The USTA Billie Jean King National Tennis Center in Queens, New York, home of the US Open, where more than 700,000 tennis fans will watch the top men’s and women’s players from around the world compete for a staggering $42,253,400 in prize money seems a very unlikely place for High Holiday inspiration. Yet, a non-Jewish player with a very Jewish neshama, has a lot to teach us about introspection and spiritual preparation-important lessons as the Yamim Noraim, the Days of Awe approach. While other players are giving post-match press conferences which focus on the match itself, Mardy Fish is speaking about the difficult road he has traveled these past three years.

Mardy Fish, 33, is an unlikely Elul inspiration though he happens to be married to Stacey Gardner, a Jewish lawyer, model and former host of Deal or No Deal. The two were married in 2008 under a chuppah with close friend, tennis player, James Blake serving as groomsman

Fish is best known for a successful tennis career where he won six tournaments on the main ATP Tour, he reached the finals in the 2004 Olympics, and was in the quarterfinals in the 2007 Australian Open, the 2008 US Open, and the 2011 Wimbledon Championships. In April 2011, Fish overtook fellow American and close friend, Andy Roddick to become the American No. 1 in the ATP rankings. Fish earned more than $7.3 million in prize money as a professional tennis player, and he reached a career high of 7th in the world.

Then, in 2012, everything began to change. Fish began to experience some health problems which impacted his tennis career. At first, Fish reported fatigue as the reason for not playing during the European clay court season. He also withdrew from the 2012 French Open. During the year, he was treated for sever cardiac arrhythmia and had cardiac catheter ablation to correct cardiac arrhythmia. Fish used a heart monitor regularly and experienced sleep difficulties.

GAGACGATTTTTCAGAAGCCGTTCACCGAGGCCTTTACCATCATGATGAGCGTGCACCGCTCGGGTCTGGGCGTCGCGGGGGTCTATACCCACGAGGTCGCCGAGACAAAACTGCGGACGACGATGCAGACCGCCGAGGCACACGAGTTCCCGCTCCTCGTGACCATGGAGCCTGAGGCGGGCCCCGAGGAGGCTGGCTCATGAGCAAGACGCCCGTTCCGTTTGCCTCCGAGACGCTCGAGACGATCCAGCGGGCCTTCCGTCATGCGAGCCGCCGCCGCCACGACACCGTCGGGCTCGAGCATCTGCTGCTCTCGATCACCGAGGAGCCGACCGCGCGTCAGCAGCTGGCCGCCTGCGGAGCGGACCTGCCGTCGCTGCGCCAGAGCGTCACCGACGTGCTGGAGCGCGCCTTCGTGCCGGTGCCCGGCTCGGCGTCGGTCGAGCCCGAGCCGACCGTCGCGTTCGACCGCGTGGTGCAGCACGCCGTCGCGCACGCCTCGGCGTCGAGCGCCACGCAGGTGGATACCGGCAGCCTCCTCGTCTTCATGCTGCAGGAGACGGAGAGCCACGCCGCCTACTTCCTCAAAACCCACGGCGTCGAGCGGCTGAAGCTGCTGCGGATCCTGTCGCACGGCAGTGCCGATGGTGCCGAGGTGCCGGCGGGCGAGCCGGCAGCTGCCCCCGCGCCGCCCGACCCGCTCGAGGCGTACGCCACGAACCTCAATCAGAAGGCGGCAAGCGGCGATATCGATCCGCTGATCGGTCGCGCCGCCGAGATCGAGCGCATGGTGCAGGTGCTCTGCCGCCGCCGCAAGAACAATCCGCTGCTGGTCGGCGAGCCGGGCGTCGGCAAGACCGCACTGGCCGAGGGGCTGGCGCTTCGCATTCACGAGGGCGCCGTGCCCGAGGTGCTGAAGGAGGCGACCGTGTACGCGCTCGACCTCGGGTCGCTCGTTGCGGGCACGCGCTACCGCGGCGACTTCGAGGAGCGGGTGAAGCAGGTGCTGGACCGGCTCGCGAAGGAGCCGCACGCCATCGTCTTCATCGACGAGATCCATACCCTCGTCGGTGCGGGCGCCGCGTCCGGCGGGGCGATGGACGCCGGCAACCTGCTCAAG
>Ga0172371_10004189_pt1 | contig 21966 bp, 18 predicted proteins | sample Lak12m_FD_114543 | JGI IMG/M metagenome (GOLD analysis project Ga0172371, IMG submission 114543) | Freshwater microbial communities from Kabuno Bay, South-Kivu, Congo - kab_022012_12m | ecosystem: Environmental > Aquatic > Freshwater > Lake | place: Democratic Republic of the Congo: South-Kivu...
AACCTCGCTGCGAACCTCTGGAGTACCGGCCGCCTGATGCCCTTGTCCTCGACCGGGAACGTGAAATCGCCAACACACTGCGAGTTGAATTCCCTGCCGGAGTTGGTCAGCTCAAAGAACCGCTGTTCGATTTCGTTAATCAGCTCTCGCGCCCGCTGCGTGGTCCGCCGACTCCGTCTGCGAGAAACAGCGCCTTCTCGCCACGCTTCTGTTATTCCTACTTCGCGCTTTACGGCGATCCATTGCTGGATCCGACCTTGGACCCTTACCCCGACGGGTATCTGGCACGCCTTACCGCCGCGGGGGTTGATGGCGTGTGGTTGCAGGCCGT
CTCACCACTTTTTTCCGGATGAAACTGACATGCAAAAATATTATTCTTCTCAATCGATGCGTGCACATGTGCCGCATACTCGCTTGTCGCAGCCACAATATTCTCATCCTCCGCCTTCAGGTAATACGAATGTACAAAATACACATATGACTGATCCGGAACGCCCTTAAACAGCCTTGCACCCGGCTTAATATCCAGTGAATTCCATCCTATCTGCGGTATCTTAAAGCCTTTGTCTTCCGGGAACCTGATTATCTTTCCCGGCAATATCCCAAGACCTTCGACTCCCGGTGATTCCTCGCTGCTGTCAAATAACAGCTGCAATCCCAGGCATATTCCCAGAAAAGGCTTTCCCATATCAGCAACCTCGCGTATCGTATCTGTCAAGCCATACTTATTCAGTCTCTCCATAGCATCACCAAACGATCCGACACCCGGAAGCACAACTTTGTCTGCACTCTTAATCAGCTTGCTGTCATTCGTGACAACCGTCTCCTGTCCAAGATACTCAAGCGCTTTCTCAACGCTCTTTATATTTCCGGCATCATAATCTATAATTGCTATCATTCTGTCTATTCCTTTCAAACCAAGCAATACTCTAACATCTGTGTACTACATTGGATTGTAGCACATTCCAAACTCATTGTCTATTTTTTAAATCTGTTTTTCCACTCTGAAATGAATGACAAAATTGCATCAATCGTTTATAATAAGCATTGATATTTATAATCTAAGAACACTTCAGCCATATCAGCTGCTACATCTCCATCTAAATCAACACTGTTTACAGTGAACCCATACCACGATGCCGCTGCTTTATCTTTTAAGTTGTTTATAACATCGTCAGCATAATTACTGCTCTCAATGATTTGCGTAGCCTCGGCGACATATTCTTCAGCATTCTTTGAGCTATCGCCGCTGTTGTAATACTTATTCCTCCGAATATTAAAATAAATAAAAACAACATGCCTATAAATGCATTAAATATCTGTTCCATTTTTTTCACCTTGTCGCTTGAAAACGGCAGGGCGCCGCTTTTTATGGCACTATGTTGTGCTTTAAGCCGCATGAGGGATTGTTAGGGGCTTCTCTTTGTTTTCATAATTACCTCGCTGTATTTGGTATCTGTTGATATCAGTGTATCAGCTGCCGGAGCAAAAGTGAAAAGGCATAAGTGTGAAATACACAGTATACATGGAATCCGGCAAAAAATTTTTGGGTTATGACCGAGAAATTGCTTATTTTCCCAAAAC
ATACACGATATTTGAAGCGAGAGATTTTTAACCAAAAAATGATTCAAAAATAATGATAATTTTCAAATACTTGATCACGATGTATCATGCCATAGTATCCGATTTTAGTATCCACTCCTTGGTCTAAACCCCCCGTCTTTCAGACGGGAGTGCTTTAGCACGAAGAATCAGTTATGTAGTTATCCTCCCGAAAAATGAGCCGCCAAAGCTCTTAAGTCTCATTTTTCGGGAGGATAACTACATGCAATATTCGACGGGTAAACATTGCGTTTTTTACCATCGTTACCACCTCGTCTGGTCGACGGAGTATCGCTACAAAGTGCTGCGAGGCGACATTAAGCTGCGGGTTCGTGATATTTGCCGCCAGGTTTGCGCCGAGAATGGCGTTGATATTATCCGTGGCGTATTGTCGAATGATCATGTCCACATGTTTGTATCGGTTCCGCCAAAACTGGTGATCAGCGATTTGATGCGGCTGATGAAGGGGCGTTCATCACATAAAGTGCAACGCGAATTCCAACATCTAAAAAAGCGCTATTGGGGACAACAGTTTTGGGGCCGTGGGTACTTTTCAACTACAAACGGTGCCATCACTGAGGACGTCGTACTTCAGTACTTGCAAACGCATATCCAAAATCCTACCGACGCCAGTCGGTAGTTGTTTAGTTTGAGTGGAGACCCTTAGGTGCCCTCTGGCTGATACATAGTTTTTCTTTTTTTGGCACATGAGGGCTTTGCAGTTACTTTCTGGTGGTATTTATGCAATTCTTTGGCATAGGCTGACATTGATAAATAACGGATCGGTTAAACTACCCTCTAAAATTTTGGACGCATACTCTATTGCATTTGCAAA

Ranked 23rd for the US Open, Fish withdrew in the 4th round before his match with Roger Federer. As Fish and his wife were about to leave the gate to return to Los Angeles, his wife saw how Fish had panicked and his heart was racing. Gardner insisted they got off the plane, and they chartered a private jet five days later. Fish was afraid to leave the house for three months.

Fish continued to experience crippling anxiety and panic attack for thirty minutes each day. He was eventually diagnosed with anxiety disorder and panic attacks.

Fish hasn’t played much tennis since 2012. In 2013, he competed in 9 matches, took up golf, and spent a lot of time with his young son, Beckett. Fish recently decided to return to Queens to play in one last US Open; he will retire when he is no longer in the tournament.

In preparation for his retirement, Fish has played in some recent tournaments. He lost in the first round of a tournament this summer in Atlanta to Israeli Dudi Sela, and lost in the second round in Cincinnati to Andy Murray. He has also had some success in doubles this summer.

But most importantly, Fish has come a long way in these three years and is an inspiration to all who hear his story. Fish has become a spokesperson for anxiety and panic disorder and for mental illness. And Fish is an inspiration to sportswriters.